The film tells a universal story by concentrating on this tight knit group. As they go through the process of readjustment, Ibrahim and his clan piece together their life again. Even in adversity the children play football, the father gets some casual work and a semblance of normality returns. Gifford, who lived in a nearby brothel during filming, even saw parallels between this and his own life. ‘About 18 months ago, life in England became too much to cope with and I moved with my family to France.’ The circumstances were obviously different, but Gifford could identify with the Ismaiels’ overwhelming sense of bemusement. ‘Ibrahim had been a relatively comfortable farmer, but now he has to start all over again with nothing.’
Gifford had a particular type of film in mind when he set out to make BITTER THORNS.’ It is not a Dimbleby–type of film, not about how aid agencies function, but a general film about the plight of refugees everywhere.’ He literally allows the refugees to speak for themselves, with an interpreter on hand instead of subtitles, ‘and I didn’t add a commentary, which tends to make films more anthropological.’ Instead the only accompaniment is the eerie classical music soundtrack, with Paganini emphasising the sheer scale of the predicament. ‘I wanted to capture the wind, the 40-degree heat, the sheer vastness of the desert.’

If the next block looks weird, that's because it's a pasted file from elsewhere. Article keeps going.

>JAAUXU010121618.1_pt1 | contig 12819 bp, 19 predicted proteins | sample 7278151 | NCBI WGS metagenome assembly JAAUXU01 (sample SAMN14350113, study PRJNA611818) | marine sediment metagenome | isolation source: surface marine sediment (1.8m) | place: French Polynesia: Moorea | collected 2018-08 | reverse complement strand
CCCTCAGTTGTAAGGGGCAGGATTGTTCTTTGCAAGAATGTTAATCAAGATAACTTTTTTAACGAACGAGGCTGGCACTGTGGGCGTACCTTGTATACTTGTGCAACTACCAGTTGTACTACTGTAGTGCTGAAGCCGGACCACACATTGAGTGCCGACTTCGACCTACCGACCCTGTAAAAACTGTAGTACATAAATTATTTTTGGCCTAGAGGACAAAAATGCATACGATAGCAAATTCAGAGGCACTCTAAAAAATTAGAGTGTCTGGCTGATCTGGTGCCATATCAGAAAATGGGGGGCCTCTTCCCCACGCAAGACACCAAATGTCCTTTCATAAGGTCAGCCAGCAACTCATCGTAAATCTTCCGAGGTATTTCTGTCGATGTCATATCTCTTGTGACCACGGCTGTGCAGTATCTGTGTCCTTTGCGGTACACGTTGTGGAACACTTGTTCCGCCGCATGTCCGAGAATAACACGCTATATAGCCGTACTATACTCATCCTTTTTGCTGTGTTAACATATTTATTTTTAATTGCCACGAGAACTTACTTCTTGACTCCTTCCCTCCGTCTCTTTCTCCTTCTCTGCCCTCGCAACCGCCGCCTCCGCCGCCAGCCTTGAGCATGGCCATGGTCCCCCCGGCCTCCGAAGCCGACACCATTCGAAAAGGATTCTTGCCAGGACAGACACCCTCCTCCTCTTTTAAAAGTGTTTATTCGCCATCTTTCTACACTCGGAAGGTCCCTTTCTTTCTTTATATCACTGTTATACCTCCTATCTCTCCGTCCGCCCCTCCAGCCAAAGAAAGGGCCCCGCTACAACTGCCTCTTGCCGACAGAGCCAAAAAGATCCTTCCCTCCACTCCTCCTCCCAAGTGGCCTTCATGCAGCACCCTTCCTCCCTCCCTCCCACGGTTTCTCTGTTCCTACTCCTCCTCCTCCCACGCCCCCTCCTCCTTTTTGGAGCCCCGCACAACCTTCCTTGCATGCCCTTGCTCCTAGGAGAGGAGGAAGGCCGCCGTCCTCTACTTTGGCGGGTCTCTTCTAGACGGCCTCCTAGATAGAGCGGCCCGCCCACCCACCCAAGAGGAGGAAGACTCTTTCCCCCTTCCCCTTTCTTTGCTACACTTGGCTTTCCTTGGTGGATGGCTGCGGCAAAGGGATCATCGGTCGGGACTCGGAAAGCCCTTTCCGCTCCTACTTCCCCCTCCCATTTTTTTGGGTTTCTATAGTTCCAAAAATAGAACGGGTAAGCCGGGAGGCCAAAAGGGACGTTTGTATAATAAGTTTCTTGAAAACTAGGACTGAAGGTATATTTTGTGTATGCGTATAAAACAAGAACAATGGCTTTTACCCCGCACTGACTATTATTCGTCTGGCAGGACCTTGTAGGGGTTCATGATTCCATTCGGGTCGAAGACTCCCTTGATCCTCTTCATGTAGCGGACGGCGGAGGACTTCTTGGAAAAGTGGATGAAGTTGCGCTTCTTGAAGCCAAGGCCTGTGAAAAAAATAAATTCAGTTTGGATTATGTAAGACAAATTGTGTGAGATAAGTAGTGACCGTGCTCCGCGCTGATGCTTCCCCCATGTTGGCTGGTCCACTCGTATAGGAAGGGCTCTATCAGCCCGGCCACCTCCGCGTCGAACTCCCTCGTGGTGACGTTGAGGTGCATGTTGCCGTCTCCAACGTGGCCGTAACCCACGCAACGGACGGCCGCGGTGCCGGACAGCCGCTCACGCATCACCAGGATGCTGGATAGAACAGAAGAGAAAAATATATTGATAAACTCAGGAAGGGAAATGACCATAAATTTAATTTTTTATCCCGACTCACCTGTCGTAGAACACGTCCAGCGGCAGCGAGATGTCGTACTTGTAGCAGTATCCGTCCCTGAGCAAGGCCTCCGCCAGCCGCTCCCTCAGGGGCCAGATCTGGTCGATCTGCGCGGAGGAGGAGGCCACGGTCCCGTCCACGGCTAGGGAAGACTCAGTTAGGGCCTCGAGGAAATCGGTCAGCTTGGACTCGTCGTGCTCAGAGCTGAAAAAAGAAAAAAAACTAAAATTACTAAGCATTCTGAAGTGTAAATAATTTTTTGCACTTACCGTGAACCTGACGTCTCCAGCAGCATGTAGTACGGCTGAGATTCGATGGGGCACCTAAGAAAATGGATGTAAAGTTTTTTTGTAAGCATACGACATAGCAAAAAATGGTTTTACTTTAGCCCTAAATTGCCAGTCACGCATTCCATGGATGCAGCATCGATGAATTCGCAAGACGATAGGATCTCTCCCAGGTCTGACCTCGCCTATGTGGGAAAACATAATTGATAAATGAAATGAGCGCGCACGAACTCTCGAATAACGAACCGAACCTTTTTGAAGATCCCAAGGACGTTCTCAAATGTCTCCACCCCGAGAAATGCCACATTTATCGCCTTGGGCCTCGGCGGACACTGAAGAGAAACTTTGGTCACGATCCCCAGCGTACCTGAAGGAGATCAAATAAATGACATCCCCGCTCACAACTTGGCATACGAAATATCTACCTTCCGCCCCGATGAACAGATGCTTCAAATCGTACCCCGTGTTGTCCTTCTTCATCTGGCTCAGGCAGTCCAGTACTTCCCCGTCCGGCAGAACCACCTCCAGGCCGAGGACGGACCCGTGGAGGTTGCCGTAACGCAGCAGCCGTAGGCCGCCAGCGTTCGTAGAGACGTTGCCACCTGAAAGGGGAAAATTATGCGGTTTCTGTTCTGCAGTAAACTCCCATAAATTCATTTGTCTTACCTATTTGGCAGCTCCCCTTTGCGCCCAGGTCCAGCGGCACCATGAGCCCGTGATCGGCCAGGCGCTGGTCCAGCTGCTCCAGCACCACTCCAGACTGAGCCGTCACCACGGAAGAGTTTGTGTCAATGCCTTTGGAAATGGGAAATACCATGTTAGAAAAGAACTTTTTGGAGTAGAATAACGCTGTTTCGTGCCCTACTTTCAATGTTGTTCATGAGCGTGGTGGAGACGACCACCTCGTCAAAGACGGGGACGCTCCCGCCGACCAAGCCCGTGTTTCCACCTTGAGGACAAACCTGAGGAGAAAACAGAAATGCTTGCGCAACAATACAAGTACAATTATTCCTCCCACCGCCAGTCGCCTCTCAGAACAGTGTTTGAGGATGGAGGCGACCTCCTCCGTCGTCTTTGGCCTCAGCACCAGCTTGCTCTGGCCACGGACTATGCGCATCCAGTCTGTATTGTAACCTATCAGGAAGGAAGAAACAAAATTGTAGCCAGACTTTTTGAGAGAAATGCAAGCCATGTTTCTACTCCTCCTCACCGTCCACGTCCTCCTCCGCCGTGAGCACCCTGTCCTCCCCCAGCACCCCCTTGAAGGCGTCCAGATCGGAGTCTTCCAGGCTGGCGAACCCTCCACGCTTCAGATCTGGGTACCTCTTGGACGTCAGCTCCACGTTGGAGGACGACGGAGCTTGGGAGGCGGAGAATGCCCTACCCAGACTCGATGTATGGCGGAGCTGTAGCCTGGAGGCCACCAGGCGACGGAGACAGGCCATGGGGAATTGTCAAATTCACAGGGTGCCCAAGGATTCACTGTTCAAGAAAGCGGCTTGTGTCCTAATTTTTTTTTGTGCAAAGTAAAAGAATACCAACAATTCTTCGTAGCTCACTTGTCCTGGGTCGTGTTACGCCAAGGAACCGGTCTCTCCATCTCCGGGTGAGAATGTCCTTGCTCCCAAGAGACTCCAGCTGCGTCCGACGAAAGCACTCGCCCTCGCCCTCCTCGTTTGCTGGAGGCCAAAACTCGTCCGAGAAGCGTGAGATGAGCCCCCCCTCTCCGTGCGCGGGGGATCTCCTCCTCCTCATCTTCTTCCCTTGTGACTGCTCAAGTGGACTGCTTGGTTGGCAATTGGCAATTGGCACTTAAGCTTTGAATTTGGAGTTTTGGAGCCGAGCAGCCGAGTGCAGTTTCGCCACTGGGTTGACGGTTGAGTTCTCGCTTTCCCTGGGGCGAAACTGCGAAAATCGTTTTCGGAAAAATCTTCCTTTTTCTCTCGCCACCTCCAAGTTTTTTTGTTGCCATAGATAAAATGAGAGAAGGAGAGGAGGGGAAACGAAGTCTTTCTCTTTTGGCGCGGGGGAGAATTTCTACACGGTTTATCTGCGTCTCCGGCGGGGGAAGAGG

The result is a long, maybe too long for some, evocative film, which is more about the personal than the polemical.’
BRUCE DESSAU TIME OUT
Click on the frame below to view the full length film on Vimeo. (Playing time 90 minutes)